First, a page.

Lipper HedgeWorld Staff, Chicago.
The last half of 2007 was a lousy one for hedge funds, thanks to the credit crunch. So far, 2008 hasn’t been much of a picnic, either.
Société Générale (SocGen), one of Europe’s largest financial groups with a worldwide staff of 120,000, revealed on 24 January that it uncovered a fraud that the firm said was ‘exceptional in its size and nature’. The fraud, which SocGen said would have a negative effect of €4.9 billion (US$7.18 billion) on pre-tax income for 2007, was perpetrated by a single Paris-based trader: 31-year-old Jérôme Kerviel, who was responsible for hedging plain-vanilla futures on European equities indexes.
It represented the biggest fraud ever committed by a rogue trader. According to a press release, Mr. Kerviel took ‘massive fraudulent directional positions in 2007 and 2008 beyond his limited authority’. He was able to conceal this fraud ‘through a scheme of elaborate fictitious transactions’ thanks to his knowledge of control procedures gleaned ‘from previous employment in the middle-office’, though it is not specified whether he held the position at SocGen. SocGen dismissed Mr. Kerviel and added that the trader’s managers would also leave the company.
Police later arrested another employee of Société Générale as part of its inquiry into the scandal. The Paris prosecutor’s office identified the person being held as a trader from a subsidiary of SocGen.
Following an internal review, Credit Suisse announced on 19 February it was reducing the value of some asset-backed positions by US$2.85 billion. The estimated hit on net income would be approximately US$1 billion, according to Credit Suisse. Market watchers had been perplexed by the apparent contrast in fortunes at rival banking institutions UBS AG and Credit Suisse over each bank’s mortgage-backed securities exposure. While UBS acknowledged large exposure and made equally large write-downs, Credit Suisse had emerged relatively unscathed. That led some market insiders to privately suggest that Credit Suisse had been less than forthcoming about its own mortgage-backed exposure.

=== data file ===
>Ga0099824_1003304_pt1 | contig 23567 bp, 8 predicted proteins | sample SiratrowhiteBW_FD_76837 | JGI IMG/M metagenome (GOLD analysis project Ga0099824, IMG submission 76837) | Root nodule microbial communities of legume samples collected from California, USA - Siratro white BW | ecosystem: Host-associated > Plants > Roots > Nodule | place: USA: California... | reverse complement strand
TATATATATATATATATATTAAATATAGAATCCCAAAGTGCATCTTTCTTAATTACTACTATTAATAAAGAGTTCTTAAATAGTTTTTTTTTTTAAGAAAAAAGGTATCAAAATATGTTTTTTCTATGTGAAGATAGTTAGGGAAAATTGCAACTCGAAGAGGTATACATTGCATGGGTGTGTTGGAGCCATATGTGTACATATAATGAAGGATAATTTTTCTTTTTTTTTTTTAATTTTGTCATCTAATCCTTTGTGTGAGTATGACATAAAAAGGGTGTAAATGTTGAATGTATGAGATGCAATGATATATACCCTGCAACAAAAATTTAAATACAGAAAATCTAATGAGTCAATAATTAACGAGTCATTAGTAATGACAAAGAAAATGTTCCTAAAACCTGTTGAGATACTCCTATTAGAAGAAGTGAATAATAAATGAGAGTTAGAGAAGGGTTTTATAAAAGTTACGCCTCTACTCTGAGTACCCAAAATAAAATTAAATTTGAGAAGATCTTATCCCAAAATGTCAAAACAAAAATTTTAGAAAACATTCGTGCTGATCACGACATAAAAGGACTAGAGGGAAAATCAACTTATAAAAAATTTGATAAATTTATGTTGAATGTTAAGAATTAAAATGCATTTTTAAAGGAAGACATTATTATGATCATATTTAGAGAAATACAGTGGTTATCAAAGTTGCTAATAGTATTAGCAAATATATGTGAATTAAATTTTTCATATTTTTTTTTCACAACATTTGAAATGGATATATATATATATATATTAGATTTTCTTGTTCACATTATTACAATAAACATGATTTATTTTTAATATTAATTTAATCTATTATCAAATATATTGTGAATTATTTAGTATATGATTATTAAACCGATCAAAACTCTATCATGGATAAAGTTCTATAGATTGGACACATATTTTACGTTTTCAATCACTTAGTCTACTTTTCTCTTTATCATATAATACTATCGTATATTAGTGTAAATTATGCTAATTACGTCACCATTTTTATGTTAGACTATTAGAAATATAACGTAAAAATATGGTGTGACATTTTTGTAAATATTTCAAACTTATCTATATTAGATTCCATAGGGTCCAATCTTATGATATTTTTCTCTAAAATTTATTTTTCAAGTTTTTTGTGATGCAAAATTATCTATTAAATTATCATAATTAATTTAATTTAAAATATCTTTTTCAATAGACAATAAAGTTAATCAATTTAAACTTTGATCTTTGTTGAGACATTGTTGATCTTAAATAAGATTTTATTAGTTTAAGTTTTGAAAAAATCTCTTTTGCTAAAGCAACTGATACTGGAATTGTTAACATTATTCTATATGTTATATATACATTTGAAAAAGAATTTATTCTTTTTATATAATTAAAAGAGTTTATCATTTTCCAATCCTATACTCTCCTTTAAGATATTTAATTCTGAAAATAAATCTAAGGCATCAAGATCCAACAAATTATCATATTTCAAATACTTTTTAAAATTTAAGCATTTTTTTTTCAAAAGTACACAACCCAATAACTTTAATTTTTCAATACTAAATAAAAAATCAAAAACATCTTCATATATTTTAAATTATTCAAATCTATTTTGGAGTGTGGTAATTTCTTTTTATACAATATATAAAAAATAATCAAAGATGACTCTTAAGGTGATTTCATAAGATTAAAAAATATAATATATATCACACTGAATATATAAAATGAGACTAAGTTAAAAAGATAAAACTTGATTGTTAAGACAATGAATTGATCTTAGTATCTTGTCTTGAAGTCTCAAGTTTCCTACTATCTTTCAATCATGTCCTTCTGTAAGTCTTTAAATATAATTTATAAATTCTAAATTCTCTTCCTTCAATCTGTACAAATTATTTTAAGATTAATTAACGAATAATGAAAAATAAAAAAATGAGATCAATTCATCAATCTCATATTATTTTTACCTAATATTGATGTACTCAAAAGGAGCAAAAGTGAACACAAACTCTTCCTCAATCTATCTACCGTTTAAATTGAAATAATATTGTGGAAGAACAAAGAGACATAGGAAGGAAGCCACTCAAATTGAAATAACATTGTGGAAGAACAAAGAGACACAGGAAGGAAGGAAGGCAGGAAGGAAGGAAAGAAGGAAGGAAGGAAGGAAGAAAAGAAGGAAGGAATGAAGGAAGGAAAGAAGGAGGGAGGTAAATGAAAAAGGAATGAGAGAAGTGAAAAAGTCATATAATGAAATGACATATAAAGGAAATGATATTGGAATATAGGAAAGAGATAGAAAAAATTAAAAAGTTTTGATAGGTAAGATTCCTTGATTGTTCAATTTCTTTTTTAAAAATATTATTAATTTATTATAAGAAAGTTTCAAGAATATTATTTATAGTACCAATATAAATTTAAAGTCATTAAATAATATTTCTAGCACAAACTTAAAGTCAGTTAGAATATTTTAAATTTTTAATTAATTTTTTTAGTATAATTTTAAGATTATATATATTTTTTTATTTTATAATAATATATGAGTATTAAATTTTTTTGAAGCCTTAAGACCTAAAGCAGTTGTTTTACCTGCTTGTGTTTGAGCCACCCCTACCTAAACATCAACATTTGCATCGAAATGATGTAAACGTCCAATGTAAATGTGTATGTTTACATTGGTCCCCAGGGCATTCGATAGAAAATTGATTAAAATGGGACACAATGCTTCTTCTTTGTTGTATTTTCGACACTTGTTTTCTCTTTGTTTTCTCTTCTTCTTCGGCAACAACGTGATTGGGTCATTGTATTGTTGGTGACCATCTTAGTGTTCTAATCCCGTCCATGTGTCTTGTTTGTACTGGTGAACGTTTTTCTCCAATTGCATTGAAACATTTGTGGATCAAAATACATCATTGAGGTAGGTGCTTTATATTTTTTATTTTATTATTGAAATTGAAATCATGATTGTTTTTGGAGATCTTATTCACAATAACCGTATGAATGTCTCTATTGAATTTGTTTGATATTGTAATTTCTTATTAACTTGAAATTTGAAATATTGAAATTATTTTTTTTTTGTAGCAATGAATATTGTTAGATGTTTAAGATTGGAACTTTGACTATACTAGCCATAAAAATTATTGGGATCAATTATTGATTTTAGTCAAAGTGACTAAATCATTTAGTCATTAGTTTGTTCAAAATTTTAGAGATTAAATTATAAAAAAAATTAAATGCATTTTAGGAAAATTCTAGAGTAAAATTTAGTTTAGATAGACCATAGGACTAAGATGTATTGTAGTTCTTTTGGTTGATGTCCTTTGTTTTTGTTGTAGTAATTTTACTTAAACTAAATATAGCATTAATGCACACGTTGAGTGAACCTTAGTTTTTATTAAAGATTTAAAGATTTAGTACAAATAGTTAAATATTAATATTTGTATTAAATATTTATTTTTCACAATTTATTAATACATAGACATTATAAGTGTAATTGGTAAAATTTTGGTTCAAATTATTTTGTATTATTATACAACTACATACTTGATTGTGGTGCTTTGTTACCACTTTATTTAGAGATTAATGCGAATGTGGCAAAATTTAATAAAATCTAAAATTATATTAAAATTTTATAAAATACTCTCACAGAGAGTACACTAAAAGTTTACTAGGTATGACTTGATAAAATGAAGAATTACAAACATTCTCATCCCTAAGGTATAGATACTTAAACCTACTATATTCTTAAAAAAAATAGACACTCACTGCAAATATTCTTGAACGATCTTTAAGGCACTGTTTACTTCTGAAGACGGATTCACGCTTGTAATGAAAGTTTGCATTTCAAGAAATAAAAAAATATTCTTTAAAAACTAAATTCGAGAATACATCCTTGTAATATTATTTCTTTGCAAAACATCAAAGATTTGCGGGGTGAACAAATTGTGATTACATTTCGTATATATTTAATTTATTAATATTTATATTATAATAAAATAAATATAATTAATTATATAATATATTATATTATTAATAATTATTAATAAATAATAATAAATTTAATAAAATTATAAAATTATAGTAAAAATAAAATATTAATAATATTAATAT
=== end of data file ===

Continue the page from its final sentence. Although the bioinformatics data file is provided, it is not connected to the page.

That changed, at least in part, when Credit Suisse announced that ‘further to its commitment to provide transparency…’ it had ‘undertaken an internal review that has resulted in the re-pricing of certain asset-backed positions in its Structured Credit Trading business within Investment Banking.’ The reductions reflected ‘significant adverse first quarter 2008 market developments,’ the bank said.
Citigroup Inc. suspended investor withdrawals from a US$500 million credit hedge fund to give it a chance to ‘stabilise,’ a bank spokesman said on 15 February. The London-based fund, called CSO Partners (CSO), faced investor redemptions after a 10% loss in November, prompting its manager John Pickett to resign, according to Citigroup spokesman Jon Diat. The fund was up 27% since inception in August 2004 to 31 December 2007.